Sorrow Before Joy

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          Today, for the first time in a pretty long while, I found the time to sit in the corner of our little garden in the afternoon and let the Mother of God take care of me. This was the first Saturday of shiny, new August, a day when Catholics like me venerate Mother Mary in a special way through the 1st Saturday devotions. This is also the first Saturday we were home to enjoy all the beauty of a lovely and quietly cheery weekend after so many weeks of sacrifice, of travelling to the city, spending hours and hours there till night. Our weekend busyness had wound to an end last Sunday with our daughter’s Confirmation ceremony, a happy and satisfying day that nonetheless, ended unexpectedly with me and another daughter falling ill by evening, followed by all the rest in the family over the course of the week.

          It made for an exceedingly tough week.

You may think you suffer much but there is someone whose name I cannot reveal to you who suffers far more.   ~  St Paul of the Cross

          Have you no mercy for me, St Paul? I asked, more than a tad annoyed with the saint who’s always there for me with words I least want to hear. But the quote did its trick. We had all come down with a bad clot of flu; yet, miserable as it was, it was nothing compared to what the mystery person alluded to by St Paul and others had to endure with far worse illnesses.

          But I also knew my God would not want me to aspire to be strong by ignoring our own illness and struggles nor making light of them. He had a better way and He showed me.

Help me to suffer this and to bring glory to You, O Lord.

          Over and over, I prayed this entreaty. Slowly, the strength to cook and clean came. The hours and days passed, and one by one, the family began the slow trek to recovery.

          On Friday, another saint, one whom I love with all my heart, came to sit by my window. As always, he stayed only long enough to leave me a gentle invite, wraithing into unseen-ess before I could hold on to him. I looked down into what he had left for me, saint who had saved my life.

Novena to St John of the Cross

Novena to love our crosses

          I jumped back and away like one scalded. No, no, no, Lord, I moaned. I’ve had it with these crosses. I’ve had it with being put through fire. No more crosses, Lord, please.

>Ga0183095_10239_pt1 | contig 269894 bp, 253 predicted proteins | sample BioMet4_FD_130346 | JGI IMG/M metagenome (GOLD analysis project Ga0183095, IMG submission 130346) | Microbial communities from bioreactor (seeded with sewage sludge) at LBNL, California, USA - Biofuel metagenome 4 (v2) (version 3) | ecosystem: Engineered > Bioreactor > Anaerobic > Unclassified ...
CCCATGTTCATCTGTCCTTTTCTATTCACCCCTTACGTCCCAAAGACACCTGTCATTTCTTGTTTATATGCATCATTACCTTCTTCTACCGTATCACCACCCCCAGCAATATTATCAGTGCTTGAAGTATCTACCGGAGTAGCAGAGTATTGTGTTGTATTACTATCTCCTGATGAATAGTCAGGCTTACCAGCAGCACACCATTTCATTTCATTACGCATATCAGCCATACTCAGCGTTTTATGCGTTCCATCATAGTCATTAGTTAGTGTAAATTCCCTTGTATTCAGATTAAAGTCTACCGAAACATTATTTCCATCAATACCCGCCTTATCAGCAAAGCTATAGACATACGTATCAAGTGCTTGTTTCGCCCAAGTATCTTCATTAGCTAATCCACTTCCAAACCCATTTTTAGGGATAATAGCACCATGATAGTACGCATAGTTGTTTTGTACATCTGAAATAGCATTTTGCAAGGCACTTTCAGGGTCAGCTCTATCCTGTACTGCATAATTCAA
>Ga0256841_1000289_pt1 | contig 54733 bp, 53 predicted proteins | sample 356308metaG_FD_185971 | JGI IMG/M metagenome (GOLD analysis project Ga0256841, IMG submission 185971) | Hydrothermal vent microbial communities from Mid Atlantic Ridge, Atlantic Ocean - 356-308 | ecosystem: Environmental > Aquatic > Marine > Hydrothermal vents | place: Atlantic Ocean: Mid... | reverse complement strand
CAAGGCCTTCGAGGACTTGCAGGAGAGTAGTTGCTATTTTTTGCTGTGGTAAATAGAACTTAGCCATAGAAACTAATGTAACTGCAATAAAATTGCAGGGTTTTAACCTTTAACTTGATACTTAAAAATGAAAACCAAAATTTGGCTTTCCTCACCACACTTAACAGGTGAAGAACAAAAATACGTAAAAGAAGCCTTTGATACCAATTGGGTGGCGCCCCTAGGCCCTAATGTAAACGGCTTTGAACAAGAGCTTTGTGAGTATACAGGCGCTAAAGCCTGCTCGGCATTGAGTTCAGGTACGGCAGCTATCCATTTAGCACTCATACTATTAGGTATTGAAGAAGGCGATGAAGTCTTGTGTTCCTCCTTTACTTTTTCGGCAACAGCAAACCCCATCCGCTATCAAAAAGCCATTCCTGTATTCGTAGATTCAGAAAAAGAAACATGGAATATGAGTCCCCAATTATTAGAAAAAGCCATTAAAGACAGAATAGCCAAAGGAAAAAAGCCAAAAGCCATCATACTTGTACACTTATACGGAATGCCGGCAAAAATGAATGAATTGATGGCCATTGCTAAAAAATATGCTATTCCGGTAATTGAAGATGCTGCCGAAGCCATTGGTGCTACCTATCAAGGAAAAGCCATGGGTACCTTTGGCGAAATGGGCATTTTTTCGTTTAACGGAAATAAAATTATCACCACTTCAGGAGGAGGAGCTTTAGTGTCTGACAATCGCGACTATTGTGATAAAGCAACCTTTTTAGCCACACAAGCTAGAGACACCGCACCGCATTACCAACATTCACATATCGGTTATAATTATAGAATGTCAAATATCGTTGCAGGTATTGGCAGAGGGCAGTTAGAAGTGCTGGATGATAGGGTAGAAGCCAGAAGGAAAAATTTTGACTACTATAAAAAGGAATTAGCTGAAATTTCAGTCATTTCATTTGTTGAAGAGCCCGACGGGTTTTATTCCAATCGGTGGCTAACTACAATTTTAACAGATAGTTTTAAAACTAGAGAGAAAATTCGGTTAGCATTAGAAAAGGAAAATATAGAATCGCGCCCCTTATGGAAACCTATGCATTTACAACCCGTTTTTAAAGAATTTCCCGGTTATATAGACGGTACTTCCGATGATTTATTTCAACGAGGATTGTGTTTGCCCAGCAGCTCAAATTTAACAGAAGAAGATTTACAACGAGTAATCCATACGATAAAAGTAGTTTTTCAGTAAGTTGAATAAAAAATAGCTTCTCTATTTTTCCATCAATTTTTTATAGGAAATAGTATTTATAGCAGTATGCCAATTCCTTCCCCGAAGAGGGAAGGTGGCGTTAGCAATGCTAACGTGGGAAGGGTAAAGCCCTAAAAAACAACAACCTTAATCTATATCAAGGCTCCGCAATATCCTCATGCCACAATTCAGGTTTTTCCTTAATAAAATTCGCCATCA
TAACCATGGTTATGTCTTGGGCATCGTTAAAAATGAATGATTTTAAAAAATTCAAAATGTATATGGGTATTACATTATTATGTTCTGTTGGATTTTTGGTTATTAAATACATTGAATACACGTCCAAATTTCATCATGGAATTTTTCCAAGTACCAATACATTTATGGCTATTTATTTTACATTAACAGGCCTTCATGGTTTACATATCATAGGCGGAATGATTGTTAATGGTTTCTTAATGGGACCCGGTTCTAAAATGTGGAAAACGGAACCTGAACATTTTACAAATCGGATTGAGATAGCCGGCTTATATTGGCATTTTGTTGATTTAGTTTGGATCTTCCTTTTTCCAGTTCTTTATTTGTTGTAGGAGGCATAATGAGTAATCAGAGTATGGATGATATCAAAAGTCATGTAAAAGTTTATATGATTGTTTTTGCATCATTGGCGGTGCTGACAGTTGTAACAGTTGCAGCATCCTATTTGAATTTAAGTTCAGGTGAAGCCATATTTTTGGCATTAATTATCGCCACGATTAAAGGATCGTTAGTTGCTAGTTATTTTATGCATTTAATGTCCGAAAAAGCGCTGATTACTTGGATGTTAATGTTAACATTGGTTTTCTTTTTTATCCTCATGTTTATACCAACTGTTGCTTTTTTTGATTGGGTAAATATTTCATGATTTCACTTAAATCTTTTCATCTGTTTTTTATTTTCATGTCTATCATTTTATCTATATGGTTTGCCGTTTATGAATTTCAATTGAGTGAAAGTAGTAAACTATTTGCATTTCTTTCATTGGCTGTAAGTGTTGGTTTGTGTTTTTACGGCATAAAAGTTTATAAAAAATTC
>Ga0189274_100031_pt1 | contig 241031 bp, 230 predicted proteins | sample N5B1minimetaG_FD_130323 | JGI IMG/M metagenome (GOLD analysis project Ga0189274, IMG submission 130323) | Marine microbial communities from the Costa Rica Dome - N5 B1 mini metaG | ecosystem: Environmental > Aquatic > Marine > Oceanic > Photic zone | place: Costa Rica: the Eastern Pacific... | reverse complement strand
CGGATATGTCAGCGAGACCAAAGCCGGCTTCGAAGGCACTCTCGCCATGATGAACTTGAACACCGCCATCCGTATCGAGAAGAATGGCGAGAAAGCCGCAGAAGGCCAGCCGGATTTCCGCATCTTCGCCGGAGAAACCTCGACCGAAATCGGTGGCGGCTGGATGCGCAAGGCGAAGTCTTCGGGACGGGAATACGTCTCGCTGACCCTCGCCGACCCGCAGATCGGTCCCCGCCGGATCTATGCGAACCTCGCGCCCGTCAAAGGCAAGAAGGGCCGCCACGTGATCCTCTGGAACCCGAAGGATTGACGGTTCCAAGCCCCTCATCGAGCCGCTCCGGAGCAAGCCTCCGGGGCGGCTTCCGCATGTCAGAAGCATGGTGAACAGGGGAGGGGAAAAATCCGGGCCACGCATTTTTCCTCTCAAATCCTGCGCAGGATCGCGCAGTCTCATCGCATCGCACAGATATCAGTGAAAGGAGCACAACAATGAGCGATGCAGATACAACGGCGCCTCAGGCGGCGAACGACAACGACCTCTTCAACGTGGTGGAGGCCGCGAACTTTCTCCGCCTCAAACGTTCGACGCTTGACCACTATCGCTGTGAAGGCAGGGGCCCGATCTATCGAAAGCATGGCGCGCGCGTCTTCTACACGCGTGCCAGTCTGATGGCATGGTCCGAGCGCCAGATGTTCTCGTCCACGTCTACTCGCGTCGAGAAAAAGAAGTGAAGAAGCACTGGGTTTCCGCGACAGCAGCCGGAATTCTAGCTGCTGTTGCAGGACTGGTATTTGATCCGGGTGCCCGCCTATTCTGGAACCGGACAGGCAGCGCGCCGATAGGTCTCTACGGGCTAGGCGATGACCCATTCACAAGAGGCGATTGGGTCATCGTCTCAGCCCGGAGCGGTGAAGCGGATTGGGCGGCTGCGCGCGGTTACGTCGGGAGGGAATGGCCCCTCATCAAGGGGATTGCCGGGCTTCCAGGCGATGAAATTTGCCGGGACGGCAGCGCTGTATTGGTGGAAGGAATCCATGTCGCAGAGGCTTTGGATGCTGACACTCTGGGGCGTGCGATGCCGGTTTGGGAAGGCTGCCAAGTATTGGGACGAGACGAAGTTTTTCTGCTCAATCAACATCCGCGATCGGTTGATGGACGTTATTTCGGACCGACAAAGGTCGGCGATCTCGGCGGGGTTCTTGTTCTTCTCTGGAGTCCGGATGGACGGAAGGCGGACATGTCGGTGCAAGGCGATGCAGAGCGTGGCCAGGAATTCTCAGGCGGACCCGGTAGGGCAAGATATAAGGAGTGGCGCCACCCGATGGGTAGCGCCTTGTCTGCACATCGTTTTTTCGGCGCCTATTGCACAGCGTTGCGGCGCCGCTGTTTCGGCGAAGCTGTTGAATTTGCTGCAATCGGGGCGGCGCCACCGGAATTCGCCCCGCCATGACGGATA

Still, when a dear~heart friend invites you to his precious abode of light, despite the reluctance that roosts strong within you, you go. As I did. Running my heart along words of the novena,

…intercede for me and obtain from God for me

a love of suffering,

together with strength and grace

to bear with firmness of mind

all the trials and adversities

which are the sure means

to the happy attainment of all that awaits me in heaven…

the words were like thorns, drawing pain because I had not healed yet from the suddenness of this recent test, all of us being ill at the same time. The fear, the worry. Will we make it? Why were we so ill after all the good home care? Will the children make it if they are away from us?

          When afternoon came today, I felt an unusual call in my heart from the garden. There, in its sunny peace, as the breezes wreathed their hymns in ribbons around me, I knew the Mother of God was bidding me to pause and rest in Her maternal heart, to let Her care for me in the way no one else on earth could.

          As the winds gently danced around me, Our Lady turned my gaze over this old garden I’ve come to love so much, its beds of bachelor’s buttons, zinnias and chrysanthemums which the children have coaxed the earth to love and yield. The flowers I’ve grown myself – the gardenias, jasmines and old fashioned roses, the starflowers, periwinkles and celosia, each one with their own story of teetering at the cliff edge of life, then, somehow having the tide turn in their favour.